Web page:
Britney Spears wins freedom as conservatorship ended

Britney Spears. Photo: Getty
Britney Spears. Photo: Getty
US pop star Britney Spears has regained freedom over her life after a Los Angeles judge ended the conservatorship that has controlled it for 13 years.

"Effective today, the conservatorship of the person and the estate of Britney Jean Spears is hereby terminated," Judge Brenda Penny said after a 30-minute hearing in which no one opposed ending the legal arrangement.

The judge added that the current conservator would continue working to settle ongoing financial issues in the case.

The 39-year-old "Piece of Me" singer had begged the court to terminate the legal arrangement that has governed her personal life and $US60 million estate since 2008.

Spears did not attend Friday's (local time) hearing in Los Angeles.

Fans outside erupted in cheers at the decision and broke into dancing and singing her hit "Stronger."

The conservatorship was set up and overseen by the singer's father after she had a public breakdown and underwent treatment for undisclosed mental health issues.

"The time has come after more than a decade for the conservatorship to be terminated in its entirety," the singer's lawyer Mathew Rosengart told Friday's hearing.

He said a "safety net" had been put in place to help Spears transition back to regular life

LauriAnn Wright, the attorney for Jodi Montgomery, who had been entrusted with overseeing Spears' personal life, told the judge there was "no reason this termination cannot happen and Ms. Spears cannot live a safe, happy and fulfilling life."

Since revealing years of private anguish in tearful testimony in June, Spears has received a groundswell of public support and hired a new lawyer who moved aggressively to end the restrictions.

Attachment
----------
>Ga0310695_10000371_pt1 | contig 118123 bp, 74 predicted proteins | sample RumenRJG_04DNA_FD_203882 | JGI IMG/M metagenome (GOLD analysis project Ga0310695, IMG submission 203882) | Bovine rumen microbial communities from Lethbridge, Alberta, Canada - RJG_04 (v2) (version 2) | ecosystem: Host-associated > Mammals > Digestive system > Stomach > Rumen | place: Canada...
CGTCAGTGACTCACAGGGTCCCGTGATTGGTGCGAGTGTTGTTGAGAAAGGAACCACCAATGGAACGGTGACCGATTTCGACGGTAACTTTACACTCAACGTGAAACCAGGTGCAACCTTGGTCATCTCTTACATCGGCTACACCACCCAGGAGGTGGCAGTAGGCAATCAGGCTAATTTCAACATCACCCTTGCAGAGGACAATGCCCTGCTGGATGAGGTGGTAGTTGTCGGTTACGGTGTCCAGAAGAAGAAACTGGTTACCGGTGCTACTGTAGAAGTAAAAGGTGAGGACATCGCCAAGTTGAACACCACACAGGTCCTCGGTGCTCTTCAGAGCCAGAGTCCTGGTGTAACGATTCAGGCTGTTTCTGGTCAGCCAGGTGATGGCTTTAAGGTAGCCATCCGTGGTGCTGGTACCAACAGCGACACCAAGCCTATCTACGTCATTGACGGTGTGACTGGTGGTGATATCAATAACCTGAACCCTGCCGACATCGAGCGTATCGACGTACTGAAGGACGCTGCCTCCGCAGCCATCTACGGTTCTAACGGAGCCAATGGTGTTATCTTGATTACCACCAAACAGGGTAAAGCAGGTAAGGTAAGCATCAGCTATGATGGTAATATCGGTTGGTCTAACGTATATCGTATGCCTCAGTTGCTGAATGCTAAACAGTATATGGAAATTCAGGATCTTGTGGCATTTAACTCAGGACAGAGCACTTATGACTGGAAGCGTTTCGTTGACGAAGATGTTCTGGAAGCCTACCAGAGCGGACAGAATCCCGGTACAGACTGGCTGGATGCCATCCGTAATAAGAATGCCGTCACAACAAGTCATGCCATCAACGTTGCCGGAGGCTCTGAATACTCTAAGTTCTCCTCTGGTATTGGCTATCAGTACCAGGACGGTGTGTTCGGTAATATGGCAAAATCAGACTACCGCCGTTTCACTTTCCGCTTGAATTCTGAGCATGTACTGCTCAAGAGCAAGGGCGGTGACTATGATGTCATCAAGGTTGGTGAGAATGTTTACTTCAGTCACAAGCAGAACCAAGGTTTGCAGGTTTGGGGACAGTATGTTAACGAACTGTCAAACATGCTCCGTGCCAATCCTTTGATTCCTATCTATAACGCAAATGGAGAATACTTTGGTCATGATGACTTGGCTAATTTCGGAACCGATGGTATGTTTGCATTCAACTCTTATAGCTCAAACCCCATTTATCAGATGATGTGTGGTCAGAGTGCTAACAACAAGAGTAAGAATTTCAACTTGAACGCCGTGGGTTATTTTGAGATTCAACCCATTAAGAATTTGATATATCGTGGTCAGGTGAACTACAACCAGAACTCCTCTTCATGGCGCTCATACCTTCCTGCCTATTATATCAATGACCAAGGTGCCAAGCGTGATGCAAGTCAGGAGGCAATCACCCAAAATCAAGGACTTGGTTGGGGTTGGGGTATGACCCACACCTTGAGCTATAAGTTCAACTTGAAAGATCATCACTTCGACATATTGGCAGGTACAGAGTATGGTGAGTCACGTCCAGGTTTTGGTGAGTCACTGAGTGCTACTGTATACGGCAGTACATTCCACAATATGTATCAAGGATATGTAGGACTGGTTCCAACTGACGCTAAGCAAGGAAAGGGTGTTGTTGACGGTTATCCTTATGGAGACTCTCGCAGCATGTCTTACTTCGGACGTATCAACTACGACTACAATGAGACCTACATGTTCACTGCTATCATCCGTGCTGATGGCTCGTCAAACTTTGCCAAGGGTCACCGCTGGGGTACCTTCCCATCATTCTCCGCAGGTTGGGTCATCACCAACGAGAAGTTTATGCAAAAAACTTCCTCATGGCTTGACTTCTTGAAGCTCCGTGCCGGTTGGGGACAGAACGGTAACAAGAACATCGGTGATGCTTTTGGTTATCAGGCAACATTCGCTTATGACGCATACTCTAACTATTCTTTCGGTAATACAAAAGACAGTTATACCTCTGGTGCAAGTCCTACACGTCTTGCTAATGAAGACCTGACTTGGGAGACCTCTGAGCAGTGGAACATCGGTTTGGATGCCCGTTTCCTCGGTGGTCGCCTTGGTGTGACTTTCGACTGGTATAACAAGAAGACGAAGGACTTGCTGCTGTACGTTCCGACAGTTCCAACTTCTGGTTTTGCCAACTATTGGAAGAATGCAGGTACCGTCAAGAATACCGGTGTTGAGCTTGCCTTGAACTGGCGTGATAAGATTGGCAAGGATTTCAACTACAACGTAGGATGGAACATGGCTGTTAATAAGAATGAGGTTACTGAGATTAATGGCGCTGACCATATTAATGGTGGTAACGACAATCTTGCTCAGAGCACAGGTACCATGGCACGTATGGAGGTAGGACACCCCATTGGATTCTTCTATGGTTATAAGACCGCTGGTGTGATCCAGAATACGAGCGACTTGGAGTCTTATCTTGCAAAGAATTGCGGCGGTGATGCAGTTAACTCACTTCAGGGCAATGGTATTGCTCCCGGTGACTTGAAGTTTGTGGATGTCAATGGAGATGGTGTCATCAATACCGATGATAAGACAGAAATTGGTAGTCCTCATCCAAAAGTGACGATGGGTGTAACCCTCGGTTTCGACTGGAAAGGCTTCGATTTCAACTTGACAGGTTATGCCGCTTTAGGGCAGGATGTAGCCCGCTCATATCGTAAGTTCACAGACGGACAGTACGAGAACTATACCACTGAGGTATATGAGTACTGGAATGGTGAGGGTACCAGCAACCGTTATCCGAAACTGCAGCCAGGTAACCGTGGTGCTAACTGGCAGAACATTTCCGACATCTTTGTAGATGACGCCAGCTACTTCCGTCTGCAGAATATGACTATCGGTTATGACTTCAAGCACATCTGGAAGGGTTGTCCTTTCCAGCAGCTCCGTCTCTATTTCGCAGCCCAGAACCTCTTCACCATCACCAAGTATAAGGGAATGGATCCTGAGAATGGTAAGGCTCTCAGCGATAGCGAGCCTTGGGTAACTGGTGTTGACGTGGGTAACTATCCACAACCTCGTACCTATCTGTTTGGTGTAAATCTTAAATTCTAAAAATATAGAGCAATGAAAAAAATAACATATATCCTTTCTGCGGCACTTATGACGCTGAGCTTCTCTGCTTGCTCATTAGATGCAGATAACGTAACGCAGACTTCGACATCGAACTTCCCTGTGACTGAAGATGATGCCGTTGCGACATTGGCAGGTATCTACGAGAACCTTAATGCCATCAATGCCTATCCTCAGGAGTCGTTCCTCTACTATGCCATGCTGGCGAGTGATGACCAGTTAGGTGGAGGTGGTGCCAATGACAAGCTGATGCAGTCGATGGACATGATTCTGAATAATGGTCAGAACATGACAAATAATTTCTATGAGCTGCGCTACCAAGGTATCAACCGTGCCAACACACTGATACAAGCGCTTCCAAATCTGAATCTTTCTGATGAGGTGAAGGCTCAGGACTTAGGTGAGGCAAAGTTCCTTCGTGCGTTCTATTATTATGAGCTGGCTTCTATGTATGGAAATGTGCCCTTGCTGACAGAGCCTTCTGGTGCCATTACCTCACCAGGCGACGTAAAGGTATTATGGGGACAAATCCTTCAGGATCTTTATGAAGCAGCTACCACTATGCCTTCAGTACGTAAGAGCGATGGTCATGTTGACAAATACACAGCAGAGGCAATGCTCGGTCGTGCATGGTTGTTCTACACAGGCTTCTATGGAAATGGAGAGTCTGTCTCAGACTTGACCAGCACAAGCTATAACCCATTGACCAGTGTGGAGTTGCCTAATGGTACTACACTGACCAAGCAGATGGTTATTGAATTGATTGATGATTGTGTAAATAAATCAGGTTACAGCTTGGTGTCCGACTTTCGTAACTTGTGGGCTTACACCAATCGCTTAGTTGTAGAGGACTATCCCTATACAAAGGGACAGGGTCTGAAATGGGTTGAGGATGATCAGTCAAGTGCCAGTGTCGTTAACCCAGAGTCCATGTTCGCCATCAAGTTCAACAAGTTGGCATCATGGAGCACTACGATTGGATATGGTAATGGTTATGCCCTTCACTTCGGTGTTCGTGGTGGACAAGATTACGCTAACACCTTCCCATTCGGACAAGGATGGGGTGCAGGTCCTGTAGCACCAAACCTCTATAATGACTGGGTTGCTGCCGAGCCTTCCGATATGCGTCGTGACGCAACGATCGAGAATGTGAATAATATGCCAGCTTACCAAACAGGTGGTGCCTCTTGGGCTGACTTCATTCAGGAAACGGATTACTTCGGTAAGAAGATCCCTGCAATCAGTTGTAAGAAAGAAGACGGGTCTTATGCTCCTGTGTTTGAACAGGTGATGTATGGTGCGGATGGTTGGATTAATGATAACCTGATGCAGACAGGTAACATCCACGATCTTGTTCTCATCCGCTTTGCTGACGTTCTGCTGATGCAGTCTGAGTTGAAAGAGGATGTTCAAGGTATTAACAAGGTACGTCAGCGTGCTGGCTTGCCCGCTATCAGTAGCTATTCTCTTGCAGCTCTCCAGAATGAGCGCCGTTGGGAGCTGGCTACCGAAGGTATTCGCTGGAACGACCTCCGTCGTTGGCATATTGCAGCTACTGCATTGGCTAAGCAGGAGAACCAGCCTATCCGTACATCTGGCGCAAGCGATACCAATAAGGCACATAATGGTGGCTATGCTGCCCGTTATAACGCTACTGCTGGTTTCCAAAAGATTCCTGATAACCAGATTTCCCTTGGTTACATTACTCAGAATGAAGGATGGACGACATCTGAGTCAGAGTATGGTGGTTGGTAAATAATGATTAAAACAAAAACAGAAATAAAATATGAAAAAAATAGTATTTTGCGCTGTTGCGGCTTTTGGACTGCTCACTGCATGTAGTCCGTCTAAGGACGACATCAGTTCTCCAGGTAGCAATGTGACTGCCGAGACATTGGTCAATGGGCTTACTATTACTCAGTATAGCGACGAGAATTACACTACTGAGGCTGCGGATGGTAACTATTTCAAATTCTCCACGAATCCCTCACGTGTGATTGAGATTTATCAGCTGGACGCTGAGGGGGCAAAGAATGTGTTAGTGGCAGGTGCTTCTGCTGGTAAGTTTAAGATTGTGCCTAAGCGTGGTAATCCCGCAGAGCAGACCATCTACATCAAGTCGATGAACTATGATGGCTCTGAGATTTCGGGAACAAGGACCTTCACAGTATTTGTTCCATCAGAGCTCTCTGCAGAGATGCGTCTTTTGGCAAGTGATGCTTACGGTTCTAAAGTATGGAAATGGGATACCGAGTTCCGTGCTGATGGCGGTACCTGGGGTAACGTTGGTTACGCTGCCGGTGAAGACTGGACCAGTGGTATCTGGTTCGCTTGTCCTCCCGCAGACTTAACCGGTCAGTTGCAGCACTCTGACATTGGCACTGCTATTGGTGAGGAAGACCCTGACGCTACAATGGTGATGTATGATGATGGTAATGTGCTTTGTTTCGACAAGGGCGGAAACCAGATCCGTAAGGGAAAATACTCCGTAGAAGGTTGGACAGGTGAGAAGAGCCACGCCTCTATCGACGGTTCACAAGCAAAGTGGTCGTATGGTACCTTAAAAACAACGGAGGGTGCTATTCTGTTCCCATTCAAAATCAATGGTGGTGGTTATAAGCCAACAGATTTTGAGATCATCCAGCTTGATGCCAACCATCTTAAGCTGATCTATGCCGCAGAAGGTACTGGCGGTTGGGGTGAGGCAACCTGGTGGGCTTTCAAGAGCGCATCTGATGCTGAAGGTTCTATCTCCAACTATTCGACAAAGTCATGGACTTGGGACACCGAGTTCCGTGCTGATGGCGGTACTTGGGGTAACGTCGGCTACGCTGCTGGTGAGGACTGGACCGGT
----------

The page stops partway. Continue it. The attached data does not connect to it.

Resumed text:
In June, she told the court she had been traumatized and that she wanted her "life back" as soon as possible. She said she had been forced to work and take medication against her will and was prevented from marrying or even getting her hair and nails done.

A key question on Friday had been whether Judge Penny might require Spears to undergo a mental health evaluation, a step often taken before ending a conservatorship. She did not do so.

Interest in the case was propelled in the past year by documentaries and the #FreeBritney movement of fans who questioned why the singer lived under restrictions while successfully touring around the world and earning millions of dollars.

In an unexpected move in early September, the singer's father Jamie Spears reversed his stance on the conservatorship and said he supported termination because the arrangement had helped her and was no longer needed.

Penny suspended Jamie Spears from the conservatorship in late September, calling his involvement "toxic" to the singer's well-being, and temporarily replaced him with an accountant.

Rosengart is pushing for Jamie Spears to be investigated for possible financial mismanagement of his daughter's affairs.

Rosengart also wants an investigation into claims in a documentary in September in which a former security firm employee said the singer's phone and emails had been monitored and that a listening device was placed in her bedroom.

Jamie Spears has said through attorneys that he helped his daughter rehabilitate her career and always acted in her best interest.


This talented woman has lost many good years of her life to custodial greed.

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